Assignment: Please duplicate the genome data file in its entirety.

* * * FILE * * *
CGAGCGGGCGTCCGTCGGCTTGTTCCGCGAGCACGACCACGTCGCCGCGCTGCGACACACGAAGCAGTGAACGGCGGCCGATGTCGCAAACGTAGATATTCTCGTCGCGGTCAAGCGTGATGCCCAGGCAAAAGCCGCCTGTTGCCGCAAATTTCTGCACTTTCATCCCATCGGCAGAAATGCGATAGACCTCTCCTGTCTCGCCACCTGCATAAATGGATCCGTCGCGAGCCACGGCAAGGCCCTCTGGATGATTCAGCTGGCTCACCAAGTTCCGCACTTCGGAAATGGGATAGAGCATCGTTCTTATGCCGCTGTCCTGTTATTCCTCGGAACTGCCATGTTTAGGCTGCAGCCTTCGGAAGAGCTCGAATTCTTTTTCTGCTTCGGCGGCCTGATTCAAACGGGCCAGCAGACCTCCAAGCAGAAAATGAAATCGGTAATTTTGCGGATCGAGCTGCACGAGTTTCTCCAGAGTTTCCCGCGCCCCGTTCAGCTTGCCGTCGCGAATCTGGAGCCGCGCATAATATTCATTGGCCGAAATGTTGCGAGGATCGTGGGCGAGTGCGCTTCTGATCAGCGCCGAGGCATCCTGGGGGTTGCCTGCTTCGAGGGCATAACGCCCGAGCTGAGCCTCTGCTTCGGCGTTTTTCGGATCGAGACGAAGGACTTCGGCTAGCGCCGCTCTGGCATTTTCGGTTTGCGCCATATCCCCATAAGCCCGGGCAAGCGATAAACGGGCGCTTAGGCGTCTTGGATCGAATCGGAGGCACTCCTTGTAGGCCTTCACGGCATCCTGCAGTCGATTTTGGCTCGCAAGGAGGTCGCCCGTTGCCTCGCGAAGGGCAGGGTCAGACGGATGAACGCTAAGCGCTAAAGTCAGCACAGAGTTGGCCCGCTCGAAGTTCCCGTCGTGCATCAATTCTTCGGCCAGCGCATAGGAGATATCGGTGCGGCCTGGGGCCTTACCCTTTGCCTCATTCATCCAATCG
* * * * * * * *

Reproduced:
CGAGCGGGCGTCCGTCGGCTTGTTCCGCGAGCACGACCACGTCGCCGCGCTGCGACACACGAAGCAGTGAACGGCGGCCGATGTCGCAAACGTAGATATTCTCGTCGCGGTCAAGCGTGATGCCCAGGCAAAAGCCGCCTGTTGCCGCAAATTTCTGCACTTTCATCCCATCGGCAGAAATGCGATAGACCTCTCCTGTCTCGCCACCTGCATAAATGGATCCGTCGCGAGCCACGGCAAGGCCCTCTGGATGATTCAGCTGGCTCACCAAGTTCCGCACTTCGGAAATGGGATAGAGCATCGTTCTTATGCCGCTGTCCTGTTATTCCTCGGAACTGCCATGTTTAGGCTGCAGCCTTCGGAAGAGCTCGAATTCTTTTTCTGCTTCGGCGGCCTGATTCAAACGGGCCAGCAGACCTCCAAGCAGAAAATGAAATCGGTAATTTTGCGGATCGAGCTGCACGAGTTTCTCCAGAGTTTCCCGCGCCCCGTTCAGCTTGCCGTCGCGAATCTGGAGCCGCGCATAATATTCATTGGCCGAAATGTTGCGAGGATCGTGGGCGAGTGCGCTTCTGATCAGCGCCGAGGCATCCTGGGGGTTGCCTGCTTCGAGGGCATAACGCCCGAGCTGAGCCTCTGCTTCGGCGTTTTTCGGATCGAGACGAAGGACTTCGGCTAGCGCCGCTCTGGCATTTTCGGTTTGCGCCATATCCCCATAAGCCCGGGCAAGCGATAAACGGGCGCTTAGGCGTCTTGGATCGAATCGGAGGCACTCCTTGTAGGCCTTCACGGCATCCTGCAGTCGATTTTGGCTCGCAAGGAGGTCGCCCGTTGCCTCGCGAAGGGCAGGGTCAGACGGATGAACGCTAAGCGCTAAAGTCAGCACAGAGTTGGCCCGCTCGAAGTTCCCGTCGTGCATCAATTCTTCGGCCAGCGCATAGGAGATATCGGTGCGGCCTGGGGCCTTACCCTTTGCCTCATTCATCCAATCG